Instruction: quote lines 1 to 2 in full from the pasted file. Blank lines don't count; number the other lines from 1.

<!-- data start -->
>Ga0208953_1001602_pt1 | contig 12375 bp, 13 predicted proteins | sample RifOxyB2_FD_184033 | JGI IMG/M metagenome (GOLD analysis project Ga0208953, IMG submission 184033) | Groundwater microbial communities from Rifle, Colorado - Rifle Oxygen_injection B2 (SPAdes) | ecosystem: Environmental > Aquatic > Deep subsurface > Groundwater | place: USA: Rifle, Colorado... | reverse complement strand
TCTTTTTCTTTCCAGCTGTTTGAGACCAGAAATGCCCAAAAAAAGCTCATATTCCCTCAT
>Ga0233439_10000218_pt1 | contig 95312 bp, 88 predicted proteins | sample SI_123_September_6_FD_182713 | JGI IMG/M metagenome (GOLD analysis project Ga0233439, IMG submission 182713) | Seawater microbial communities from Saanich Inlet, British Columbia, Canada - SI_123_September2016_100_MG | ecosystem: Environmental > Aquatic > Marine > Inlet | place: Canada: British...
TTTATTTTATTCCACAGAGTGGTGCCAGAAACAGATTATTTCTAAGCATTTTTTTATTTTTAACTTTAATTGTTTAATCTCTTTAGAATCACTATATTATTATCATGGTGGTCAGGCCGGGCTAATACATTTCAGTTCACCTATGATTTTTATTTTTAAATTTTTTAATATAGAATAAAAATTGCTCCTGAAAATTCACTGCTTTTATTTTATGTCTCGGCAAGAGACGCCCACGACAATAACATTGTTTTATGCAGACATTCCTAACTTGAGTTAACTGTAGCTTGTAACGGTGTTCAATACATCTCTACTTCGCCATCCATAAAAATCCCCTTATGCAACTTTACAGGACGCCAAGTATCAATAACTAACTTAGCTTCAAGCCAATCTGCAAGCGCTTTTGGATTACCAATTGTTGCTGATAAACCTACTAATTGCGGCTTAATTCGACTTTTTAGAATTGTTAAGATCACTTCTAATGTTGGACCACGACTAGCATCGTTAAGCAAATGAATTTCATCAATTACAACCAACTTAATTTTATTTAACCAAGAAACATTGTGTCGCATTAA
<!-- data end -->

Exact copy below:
>Ga0208953_1001602_pt1 | contig 12375 bp, 13 predicted proteins | sample RifOxyB2_FD_184033 | JGI IMG/M metagenome (GOLD analysis project Ga0208953, IMG submission 184033) | Groundwater microbial communities from Rifle, Colorado - Rifle Oxygen_injection B2 (SPAdes) | ecosystem: Environmental > Aquatic > Deep subsurface > Groundwater | place: USA: Rifle, Colorado... | reverse complement strand
TCTTTTTCTTTCCAGCTGTTTGAGACCAGAAATGCCCAAAAAAAGCTCATATTCCCTCAT